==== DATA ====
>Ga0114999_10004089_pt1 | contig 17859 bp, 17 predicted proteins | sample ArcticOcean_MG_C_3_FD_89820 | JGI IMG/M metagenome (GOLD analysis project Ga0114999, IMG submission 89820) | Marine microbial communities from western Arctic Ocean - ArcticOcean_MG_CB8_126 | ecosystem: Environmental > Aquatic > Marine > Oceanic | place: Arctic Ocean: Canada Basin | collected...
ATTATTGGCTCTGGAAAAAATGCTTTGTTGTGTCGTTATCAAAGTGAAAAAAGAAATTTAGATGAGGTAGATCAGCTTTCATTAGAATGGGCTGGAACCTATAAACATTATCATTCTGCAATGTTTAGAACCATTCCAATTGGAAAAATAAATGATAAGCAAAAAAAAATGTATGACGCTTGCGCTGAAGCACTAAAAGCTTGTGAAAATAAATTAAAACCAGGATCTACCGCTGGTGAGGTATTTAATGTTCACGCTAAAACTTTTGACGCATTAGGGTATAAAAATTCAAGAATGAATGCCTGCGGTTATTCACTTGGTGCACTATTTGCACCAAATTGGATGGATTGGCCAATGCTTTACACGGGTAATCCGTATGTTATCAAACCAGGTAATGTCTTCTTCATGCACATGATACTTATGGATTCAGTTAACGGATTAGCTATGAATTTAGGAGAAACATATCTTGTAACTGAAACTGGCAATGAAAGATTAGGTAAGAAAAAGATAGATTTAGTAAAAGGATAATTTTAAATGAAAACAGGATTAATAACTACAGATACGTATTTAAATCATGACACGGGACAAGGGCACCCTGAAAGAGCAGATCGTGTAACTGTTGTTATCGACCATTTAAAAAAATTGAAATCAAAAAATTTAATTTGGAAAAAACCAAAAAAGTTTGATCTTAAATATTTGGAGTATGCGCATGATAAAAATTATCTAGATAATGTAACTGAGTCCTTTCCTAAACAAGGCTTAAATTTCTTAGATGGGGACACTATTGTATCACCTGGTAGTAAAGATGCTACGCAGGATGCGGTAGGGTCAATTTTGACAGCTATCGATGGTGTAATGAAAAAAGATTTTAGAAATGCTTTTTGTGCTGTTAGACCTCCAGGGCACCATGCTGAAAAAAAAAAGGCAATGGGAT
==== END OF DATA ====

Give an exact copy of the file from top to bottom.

>Ga0114999_10004089_pt1 | contig 17859 bp, 17 predicted proteins | sample ArcticOcean_MG_C_3_FD_89820 | JGI IMG/M metagenome (GOLD analysis project Ga0114999, IMG submission 89820) | Marine microbial communities from western Arctic Ocean - ArcticOcean_MG_CB8_126 | ecosystem: Environmental > Aquatic > Marine > Oceanic | place: Arctic Ocean: Canada Basin | collected...
ATTATTGGCTCTGGAAAAAATGCTTTGTTGTGTCGTTATCAAAGTGAAAAAAGAAATTTAGATGAGGTAGATCAGCTTTCATTAGAATGGGCTGGAACCTATAAACATTATCATTCTGCAATGTTTAGAACCATTCCAATTGGAAAAATAAATGATAAGCAAAAAAAAATGTATGACGCTTGCGCTGAAGCACTAAAAGCTTGTGAAAATAAATTAAAACCAGGATCTACCGCTGGTGAGGTATTTAATGTTCACGCTAAAACTTTTGACGCATTAGGGTATAAAAATTCAAGAATGAATGCCTGCGGTTATTCACTTGGTGCACTATTTGCACCAAATTGGATGGATTGGCCAATGCTTTACACGGGTAATCCGTATGTTATCAAACCAGGTAATGTCTTCTTCATGCACATGATACTTATGGATTCAGTTAACGGATTAGCTATGAATTTAGGAGAAACATATCTTGTAACTGAAACTGGCAATGAAAGATTAGGTAAGAAAAAGATAGATTTAGTAAAAGGATAATTTTAAATGAAAACAGGATTAATAACTACAGATACGTATTTAAATCATGACACGGGACAAGGGCACCCTGAAAGAGCAGATCGTGTAACTGTTGTTATCGACCATTTAAAAAAATTGAAATCAAAAAATTTAATTTGGAAAAAACCAAAAAAGTTTGATCTTAAATATTTGGAGTATGCGCATGATAAAAATTATCTAGATAATGTAACTGAGTCCTTTCCTAAACAAGGCTTAAATTTCTTAGATGGGGACACTATTGTATCACCTGGTAGTAAAGATGCTACGCAGGATGCGGTAGGGTCAATTTTGACAGCTATCGATGGTGTAATGAAAAAAGATTTTAGAAATGCTTTTTGTGCTGTTAGACCTCCAGGGCACCATGCTGAAAAAAAAAAGGCAATGGGAT